“I’m old enough to remember when U.S. soccer was something of a global punch-line, a sporting oxymoron akin to Jamaican bobsledding,” says Phillips (b. 1964). “No professional league post-1984, no Americans playing overseas, no World Cup qualifications since 1950. Americans born prior to 1985 grew up in a famously soccer-indifferent country. Well, we all live in a completely different country today, thanks to Generation Zero — the elite players and fans born in the mid-1960s and raised on soccer during the 1970s.”

Generation Zero profiles this epic transformation, starting with the Youth Soccer Revolution of the 1970s, and concluding with the U.S. Men’s National Team’s dramatic, watershed qualification for World Cup 1990, in Italy.

“That achievement flipped the switch,” explains the Maine-based author, a veteran journalist and media executive. “Conventional wisdom assigns American soccer progress largely to a single event, World Cup ’94. But history shows the tipping point arrived five years earlier. Even then, the famous Shot Heard ‘Round the World — Paul Caligiuri’s goal that qualified the U.S. for Italia ’90 — was the culmination of a 20-year evolution.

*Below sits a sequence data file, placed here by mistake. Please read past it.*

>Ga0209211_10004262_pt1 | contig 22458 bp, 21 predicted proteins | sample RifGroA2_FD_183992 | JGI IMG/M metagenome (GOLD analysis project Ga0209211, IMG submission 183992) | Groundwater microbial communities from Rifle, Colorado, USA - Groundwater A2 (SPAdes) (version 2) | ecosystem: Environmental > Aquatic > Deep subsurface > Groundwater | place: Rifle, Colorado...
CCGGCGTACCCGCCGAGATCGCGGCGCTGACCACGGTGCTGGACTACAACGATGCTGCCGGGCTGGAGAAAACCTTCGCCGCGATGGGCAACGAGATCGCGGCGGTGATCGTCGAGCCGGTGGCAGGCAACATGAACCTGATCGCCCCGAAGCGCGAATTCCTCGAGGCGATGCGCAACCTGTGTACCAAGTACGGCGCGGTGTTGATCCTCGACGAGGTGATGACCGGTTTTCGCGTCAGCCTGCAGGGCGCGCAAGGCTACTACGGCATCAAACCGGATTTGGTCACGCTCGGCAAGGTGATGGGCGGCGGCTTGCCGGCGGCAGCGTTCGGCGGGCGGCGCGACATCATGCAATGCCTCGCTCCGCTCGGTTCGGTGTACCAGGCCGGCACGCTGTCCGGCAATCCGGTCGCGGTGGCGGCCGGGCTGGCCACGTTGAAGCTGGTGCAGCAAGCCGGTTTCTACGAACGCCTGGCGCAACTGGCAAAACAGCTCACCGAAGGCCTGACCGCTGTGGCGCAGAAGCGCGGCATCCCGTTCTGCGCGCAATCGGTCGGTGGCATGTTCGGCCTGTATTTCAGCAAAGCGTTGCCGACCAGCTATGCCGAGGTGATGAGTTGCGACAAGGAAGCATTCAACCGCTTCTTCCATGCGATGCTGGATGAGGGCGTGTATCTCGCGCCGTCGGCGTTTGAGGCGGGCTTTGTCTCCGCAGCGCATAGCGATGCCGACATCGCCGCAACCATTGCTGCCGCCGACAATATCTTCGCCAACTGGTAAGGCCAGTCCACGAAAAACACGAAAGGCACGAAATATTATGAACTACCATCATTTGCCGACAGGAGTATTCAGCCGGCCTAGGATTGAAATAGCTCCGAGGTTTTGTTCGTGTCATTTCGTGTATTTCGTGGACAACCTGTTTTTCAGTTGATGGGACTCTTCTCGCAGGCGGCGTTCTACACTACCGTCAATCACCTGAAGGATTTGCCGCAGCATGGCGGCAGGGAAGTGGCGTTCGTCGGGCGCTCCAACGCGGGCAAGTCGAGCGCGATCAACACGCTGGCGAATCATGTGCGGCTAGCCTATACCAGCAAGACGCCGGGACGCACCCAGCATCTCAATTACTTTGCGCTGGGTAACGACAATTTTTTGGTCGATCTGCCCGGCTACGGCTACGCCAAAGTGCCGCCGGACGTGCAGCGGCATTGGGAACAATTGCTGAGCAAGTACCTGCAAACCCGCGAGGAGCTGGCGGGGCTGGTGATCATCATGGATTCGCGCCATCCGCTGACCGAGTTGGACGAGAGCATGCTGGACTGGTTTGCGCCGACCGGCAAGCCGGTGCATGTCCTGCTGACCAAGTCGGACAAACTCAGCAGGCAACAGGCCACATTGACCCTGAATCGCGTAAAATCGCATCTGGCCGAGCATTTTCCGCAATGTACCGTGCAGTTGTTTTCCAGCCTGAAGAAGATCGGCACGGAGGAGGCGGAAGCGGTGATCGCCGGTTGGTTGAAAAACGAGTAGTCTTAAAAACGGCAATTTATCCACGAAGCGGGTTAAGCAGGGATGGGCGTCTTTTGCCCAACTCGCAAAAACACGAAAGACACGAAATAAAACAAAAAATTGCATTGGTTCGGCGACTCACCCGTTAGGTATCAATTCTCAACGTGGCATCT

“Those youth leagues that spread like wildfire across suburbia during the Nixon Era — they were the bellwether. American boys and girls had never before grown up with soccer, as they did with baseball or football, for example. Very quickly, starting circa 1970, millions of young boys and girls were exposed to the game. Those kids are 50somethings today and they still love soccer. In fact, their support for U.S. national teams, men’s and women’s, starting in 1990, proved critical: Their attendance and viewing habits made a success of World Cup USA, in 1994, then Major League Soccer starting in 1996.”

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Decoding Distaff Indifference Toward Women’s Professional Sport